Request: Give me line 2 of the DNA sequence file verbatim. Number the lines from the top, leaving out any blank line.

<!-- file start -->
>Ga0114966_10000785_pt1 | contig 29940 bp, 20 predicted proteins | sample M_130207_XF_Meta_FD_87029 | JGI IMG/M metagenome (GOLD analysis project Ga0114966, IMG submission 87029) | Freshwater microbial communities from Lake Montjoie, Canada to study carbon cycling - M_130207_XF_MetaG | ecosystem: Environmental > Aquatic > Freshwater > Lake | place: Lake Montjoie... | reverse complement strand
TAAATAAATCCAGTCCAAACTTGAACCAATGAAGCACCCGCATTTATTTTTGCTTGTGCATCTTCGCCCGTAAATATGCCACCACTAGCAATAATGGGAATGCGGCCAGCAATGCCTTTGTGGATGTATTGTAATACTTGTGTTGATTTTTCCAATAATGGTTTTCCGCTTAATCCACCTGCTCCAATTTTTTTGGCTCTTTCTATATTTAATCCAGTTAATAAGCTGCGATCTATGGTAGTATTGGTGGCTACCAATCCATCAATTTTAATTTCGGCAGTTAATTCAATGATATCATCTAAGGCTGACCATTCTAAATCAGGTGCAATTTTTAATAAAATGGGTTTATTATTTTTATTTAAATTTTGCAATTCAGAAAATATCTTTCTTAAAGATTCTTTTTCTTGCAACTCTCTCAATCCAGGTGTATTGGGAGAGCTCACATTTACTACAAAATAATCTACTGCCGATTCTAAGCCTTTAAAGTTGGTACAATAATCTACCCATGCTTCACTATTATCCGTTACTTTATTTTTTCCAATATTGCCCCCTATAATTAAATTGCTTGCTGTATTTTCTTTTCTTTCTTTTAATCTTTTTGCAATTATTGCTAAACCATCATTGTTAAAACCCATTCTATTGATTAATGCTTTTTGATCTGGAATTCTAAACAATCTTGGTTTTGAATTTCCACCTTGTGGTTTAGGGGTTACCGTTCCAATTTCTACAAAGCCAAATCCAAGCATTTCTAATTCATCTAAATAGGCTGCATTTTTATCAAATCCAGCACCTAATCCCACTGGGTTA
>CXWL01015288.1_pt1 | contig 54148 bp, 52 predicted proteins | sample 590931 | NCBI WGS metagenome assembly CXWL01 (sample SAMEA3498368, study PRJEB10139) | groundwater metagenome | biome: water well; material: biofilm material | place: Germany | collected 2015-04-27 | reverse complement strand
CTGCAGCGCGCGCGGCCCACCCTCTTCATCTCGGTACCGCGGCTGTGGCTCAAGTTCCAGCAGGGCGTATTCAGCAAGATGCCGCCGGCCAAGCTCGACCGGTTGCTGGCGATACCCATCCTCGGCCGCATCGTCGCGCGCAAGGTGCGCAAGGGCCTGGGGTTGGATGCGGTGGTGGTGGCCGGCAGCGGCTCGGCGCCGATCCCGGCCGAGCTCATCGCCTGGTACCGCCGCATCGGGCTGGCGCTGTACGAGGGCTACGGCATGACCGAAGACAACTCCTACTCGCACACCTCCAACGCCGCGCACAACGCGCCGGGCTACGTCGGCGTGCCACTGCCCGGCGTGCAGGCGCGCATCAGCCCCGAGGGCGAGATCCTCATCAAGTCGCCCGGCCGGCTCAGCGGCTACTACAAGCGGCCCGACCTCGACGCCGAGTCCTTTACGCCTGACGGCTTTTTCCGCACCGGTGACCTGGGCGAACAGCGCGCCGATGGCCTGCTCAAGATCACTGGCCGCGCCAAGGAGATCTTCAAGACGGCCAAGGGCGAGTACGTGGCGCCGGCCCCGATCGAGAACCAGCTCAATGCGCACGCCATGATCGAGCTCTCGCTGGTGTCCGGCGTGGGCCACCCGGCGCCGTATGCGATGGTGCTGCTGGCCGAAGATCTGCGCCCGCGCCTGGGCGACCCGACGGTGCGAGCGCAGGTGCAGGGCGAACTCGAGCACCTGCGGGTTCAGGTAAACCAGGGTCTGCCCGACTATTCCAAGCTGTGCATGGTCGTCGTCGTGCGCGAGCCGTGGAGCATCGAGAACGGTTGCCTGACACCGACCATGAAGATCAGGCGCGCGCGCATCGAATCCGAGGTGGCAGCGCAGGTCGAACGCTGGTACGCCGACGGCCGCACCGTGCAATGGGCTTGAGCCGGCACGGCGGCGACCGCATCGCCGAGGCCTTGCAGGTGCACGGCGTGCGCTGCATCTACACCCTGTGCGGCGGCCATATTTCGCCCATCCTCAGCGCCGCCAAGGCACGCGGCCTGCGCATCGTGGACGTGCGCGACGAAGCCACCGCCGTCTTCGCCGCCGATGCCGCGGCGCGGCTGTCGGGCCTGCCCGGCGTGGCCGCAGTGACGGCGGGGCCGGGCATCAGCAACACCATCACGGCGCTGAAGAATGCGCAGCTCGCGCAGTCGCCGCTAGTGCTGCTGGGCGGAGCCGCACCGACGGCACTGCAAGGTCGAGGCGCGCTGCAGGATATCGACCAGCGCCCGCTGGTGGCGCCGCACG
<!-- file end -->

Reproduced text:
TAAATAAATCCAGTCCAAACTTGAACCAATGAAGCACCCGCATTTATTTTTGCTTGTGCATCTTCGCCCGTAAATATGCCACCACTAGCAATAATGGGAATGCGGCCAGCAATGCCTTTGTGGATGTATTGTAATACTTGTGTTGATTTTTCCAATAATGGTTTTCCGCTTAATCCACCTGCTCCAATTTTTTTGGCTCTTTCTATATTTAATCCAGTTAATAAGCTGCGATCTATGGTAGTATTGGTGGCTACCAATCCATCAATTTTAATTTCGGCAGTTAATTCAATGATATCATCTAAGGCTGACCATTCTAAATCAGGTGCAATTTTTAATAAAATGGGTTTATTATTTTTATTTAAATTTTGCAATTCAGAAAATATCTTTCTTAAAGATTCTTTTTCTTGCAACTCTCTCAATCCAGGTGTATTGGGAGAGCTCACATTTACTACAAAATAATCTACTGCCGATTCTAAGCCTTTAAAGTTGGTACAATAATCTACCCATGCTTCACTATTATCCGTTACTTTATTTTTTCCAATATTGCCCCCTATAATTAAATTGCTTGCTGTATTTTCTTTTCTTTCTTTTAATCTTTTTGCAATTATTGCTAAACCATCATTGTTAAAACCCATTCTATTGATTAATGCTTTTTGATCTGGAATTCTAAACAATCTTGGTTTTGAATTTCCACCTTGTGGTTTAGGGGTTACCGTTCCAATTTCTACAAAGCCAAATCCAAGCATTTCTAATTCATCTAAATAGGCTGCATTTTTATCAAATCCAGCACCTAATCCCACTGGGTTA